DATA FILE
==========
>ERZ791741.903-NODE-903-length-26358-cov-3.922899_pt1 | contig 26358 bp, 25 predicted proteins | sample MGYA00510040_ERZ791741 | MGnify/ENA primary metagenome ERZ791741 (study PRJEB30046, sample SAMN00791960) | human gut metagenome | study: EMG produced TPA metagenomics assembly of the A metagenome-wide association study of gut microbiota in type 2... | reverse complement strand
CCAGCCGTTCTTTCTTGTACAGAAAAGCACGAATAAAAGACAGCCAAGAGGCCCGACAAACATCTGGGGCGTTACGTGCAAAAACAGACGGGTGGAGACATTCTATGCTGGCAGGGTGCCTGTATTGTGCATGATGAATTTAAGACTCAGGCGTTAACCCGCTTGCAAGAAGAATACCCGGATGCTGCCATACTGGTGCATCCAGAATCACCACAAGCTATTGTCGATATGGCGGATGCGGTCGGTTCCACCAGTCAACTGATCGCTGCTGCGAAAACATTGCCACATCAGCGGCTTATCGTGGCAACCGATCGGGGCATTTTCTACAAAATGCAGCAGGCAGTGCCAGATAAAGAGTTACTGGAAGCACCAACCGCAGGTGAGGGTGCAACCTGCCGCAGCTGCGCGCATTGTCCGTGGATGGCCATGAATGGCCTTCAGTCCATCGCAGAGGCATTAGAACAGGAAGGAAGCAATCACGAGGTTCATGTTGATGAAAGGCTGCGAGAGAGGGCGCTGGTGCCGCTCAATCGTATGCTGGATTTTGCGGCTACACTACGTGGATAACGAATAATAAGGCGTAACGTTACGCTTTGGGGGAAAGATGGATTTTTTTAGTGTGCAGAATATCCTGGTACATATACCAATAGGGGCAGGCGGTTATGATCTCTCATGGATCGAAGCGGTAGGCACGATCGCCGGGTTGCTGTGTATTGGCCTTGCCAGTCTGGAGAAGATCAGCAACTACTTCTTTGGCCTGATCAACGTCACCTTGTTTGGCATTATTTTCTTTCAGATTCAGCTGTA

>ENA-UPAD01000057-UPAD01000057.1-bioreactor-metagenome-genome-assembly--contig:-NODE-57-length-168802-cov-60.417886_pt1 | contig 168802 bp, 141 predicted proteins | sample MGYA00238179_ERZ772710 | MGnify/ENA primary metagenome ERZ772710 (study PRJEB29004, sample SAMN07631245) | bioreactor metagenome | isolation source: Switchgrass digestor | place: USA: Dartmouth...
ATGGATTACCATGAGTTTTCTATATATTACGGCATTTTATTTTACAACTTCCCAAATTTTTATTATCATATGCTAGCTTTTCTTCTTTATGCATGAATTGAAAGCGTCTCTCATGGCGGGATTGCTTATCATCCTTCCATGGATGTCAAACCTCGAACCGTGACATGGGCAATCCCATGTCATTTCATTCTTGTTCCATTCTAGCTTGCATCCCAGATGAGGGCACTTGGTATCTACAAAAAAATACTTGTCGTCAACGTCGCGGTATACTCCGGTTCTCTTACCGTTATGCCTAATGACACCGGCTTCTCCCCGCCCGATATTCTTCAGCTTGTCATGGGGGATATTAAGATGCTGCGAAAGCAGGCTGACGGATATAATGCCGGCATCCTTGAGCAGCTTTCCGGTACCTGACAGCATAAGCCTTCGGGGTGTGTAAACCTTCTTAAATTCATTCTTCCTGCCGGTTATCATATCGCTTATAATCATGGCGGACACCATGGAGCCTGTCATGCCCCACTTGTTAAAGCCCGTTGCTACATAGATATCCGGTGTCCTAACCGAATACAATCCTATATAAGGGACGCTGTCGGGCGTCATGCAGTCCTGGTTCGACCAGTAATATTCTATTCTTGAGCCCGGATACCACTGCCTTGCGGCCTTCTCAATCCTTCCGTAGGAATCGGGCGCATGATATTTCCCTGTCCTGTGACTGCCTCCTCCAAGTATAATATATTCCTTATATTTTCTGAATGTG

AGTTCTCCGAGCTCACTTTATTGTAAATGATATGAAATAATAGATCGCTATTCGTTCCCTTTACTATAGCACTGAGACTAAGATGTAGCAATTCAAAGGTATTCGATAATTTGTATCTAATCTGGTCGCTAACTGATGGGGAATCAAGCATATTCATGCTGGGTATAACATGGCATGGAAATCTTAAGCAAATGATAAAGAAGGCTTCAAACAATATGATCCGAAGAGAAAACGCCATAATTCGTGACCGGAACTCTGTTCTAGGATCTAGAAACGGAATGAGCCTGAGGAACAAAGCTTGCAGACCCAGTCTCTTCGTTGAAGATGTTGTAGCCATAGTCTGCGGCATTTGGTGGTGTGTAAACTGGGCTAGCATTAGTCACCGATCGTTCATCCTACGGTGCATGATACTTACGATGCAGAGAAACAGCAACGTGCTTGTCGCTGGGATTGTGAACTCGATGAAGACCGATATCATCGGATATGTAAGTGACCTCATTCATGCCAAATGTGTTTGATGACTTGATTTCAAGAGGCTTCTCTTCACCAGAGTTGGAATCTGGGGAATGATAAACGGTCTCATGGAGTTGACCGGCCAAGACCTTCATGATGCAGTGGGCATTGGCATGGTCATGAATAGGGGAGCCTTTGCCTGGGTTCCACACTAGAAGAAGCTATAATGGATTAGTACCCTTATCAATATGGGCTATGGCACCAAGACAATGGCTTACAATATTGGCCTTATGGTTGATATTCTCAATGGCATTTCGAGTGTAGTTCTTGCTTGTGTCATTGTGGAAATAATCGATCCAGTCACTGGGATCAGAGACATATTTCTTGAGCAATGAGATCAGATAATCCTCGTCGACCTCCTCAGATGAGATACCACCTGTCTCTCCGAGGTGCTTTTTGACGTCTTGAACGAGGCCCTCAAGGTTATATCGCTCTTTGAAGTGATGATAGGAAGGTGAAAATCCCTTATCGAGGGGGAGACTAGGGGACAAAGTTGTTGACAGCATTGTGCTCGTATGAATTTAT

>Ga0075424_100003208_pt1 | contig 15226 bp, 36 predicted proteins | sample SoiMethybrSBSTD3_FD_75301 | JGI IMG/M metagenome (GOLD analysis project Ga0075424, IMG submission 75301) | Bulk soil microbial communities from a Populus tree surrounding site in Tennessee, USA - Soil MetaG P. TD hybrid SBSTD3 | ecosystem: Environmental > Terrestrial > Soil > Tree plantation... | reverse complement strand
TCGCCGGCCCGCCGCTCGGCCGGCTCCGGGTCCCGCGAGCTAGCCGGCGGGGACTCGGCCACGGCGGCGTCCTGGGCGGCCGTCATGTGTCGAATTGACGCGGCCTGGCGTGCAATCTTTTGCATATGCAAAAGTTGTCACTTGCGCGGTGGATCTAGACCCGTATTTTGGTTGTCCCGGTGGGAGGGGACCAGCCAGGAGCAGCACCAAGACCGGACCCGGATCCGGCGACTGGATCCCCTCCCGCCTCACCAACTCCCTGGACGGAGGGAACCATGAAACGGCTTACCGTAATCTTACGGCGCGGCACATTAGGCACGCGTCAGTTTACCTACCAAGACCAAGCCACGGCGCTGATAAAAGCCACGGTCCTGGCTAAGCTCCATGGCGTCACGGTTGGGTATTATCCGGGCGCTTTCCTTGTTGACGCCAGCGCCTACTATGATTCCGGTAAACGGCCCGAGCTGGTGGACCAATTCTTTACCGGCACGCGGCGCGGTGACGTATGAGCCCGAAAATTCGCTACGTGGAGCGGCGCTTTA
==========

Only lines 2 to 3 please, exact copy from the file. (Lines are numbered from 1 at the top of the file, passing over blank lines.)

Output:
CCAGCCGTTCTTTCTTGTACAGAAAAGCACGAATAAAAGACAGCCAAGAGGCCCGACAAACATCTGGGGCGTTACGTGCAAAAACAGACGGGTGGAGACATTCTATGCTGGCAGGGTGCCTGTATTGTGCATGATGAATTTAAGACTCAGGCGTTAACCCGCTTGCAAGAAGAATACCCGGATGCTGCCATACTGGTGCATCCAGAATCACCACAAGCTATTGTCGATATGGCGGATGCGGTCGGTTCCACCAGTCAACTGATCGCTGCTGCGAAAACATTGCCACATCAGCGGCTTATCGTGGCAACCGATCGGGGCATTTTCTACAAAATGCAGCAGGCAGTGCCAGATAAAGAGTTACTGGAAGCACCAACCGCAGGTGAGGGTGCAACCTGCCGCAGCTGCGCGCATTGTCCGTGGATGGCCATGAATGGCCTTCAGTCCATCGCAGAGGCATTAGAACAGGAAGGAAGCAATCACGAGGTTCATGTTGATGAAAGGCTGCGAGAGAGGGCGCTGGTGCCGCTCAATCGTATGCTGGATTTTGCGGCTACACTACGTGGATAACGAATAATAAGGCGTAACGTTACGCTTTGGGGGAAAGATGGATTTTTTTAGTGTGCAGAATATCCTGGTACATATACCAATAGGGGCAGGCGGTTATGATCTCTCATGGATCGAAGCGGTAGGCACGATCGCCGGGTTGCTGTGTATTGGCCTTGCCAGTCTGGAGAAGATCAGCAACTACTTCTTTGGCCTGATCAACGTCACCTTGTTTGGCATTATTTTCTTTCAGATTCAGCTGTA

>ENA-UPAD01000057-UPAD01000057.1-bioreactor-metagenome-genome-assembly--contig:-NODE-57-length-168802-cov-60.417886_pt1 | contig 168802 bp, 141 predicted proteins | sample MGYA00238179_ERZ772710 | MGnify/ENA primary metagenome ERZ772710 (study PRJEB29004, sample SAMN07631245) | bioreactor metagenome | isolation source: Switchgrass digestor | place: USA: Dartmouth...